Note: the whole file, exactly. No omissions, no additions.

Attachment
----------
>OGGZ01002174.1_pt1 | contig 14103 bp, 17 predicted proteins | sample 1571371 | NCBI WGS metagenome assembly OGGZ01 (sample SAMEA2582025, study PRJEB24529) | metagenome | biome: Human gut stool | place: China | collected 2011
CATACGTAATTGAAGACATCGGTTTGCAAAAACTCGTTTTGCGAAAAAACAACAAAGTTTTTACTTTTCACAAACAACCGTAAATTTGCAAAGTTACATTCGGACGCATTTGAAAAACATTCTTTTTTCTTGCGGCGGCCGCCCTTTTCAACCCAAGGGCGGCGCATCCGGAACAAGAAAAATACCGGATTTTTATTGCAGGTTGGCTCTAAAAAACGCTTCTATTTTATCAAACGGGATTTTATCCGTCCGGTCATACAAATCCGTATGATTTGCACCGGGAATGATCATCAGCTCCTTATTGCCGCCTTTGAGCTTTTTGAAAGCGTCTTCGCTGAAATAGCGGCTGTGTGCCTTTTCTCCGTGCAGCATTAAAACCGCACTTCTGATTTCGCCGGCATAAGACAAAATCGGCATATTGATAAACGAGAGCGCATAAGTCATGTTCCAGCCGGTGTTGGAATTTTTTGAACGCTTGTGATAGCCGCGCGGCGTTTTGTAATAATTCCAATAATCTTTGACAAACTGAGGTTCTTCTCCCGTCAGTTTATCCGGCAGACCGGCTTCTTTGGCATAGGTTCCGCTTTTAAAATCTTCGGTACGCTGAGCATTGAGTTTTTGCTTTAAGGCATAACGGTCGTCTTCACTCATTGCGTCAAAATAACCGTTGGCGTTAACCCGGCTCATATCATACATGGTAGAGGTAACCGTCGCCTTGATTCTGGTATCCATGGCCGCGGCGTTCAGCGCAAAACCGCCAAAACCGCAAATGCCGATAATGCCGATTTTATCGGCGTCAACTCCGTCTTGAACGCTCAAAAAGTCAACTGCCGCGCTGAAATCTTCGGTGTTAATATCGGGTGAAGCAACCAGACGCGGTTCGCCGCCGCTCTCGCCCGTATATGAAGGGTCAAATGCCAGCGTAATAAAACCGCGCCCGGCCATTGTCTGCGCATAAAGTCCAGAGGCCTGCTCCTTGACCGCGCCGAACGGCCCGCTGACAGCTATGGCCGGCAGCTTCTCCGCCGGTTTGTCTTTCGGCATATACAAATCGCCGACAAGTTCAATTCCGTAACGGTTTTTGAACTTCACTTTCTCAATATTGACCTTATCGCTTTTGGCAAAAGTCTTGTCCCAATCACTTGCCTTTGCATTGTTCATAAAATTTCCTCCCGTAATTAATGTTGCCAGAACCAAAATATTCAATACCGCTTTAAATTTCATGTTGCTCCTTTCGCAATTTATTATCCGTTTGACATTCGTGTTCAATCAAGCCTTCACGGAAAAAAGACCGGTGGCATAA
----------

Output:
>OGGZ01002174.1_pt1 | contig 14103 bp, 17 predicted proteins | sample 1571371 | NCBI WGS metagenome assembly OGGZ01 (sample SAMEA2582025, study PRJEB24529) | metagenome | biome: Human gut stool | place: China | collected 2011
CATACGTAATTGAAGACATCGGTTTGCAAAAACTCGTTTTGCGAAAAAACAACAAAGTTTTTACTTTTCACAAACAACCGTAAATTTGCAAAGTTACATTCGGACGCATTTGAAAAACATTCTTTTTTCTTGCGGCGGCCGCCCTTTTCAACCCAAGGGCGGCGCATCCGGAACAAGAAAAATACCGGATTTTTATTGCAGGTTGGCTCTAAAAAACGCTTCTATTTTATCAAACGGGATTTTATCCGTCCGGTCATACAAATCCGTATGATTTGCACCGGGAATGATCATCAGCTCCTTATTGCCGCCTTTGAGCTTTTTGAAAGCGTCTTCGCTGAAATAGCGGCTGTGTGCCTTTTCTCCGTGCAGCATTAAAACCGCACTTCTGATTTCGCCGGCATAAGACAAAATCGGCATATTGATAAACGAGAGCGCATAAGTCATGTTCCAGCCGGTGTTGGAATTTTTTGAACGCTTGTGATAGCCGCGCGGCGTTTTGTAATAATTCCAATAATCTTTGACAAACTGAGGTTCTTCTCCCGTCAGTTTATCCGGCAGACCGGCTTCTTTGGCATAGGTTCCGCTTTTAAAATCTTCGGTACGCTGAGCATTGAGTTTTTGCTTTAAGGCATAACGGTCGTCTTCACTCATTGCGTCAAAATAACCGTTGGCGTTAACCCGGCTCATATCATACATGGTAGAGGTAACCGTCGCCTTGATTCTGGTATCCATGGCCGCGGCGTTCAGCGCAAAACCGCCAAAACCGCAAATGCCGATAATGCCGATTTTATCGGCGTCAACTCCGTCTTGAACGCTCAAAAAGTCAACTGCCGCGCTGAAATCTTCGGTGTTAATATCGGGTGAAGCAACCAGACGCGGTTCGCCGCCGCTCTCGCCCGTATATGAAGGGTCAAATGCCAGCGTAATAAAACCGCGCCCGGCCATTGTCTGCGCATAAAGTCCAGAGGCCTGCTCCTTGACCGCGCCGAACGGCCCGCTGACAGCTATGGCCGGCAGCTTCTCCGCCGGTTTGTCTTTCGGCATATACAAATCGCCGACAAGTTCAATTCCGTAACGGTTTTTGAACTTCACTTTCTCAATATTGACCTTATCGCTTTTGGCAAAAGTCTTGTCCCAATCACTTGCCTTTGCATTGTTCATAAAATTTCCTCCCGTAATTAATGTTGCCAGAACCAAAATATTCAATACCGCTTTAAATTTCATGTTGCTCCTTTCGCAATTTATTATCCGTTTGACATTCGTGTTCAATCAAGCCTTCACGGAAAAAAGACCGGTGGCATAA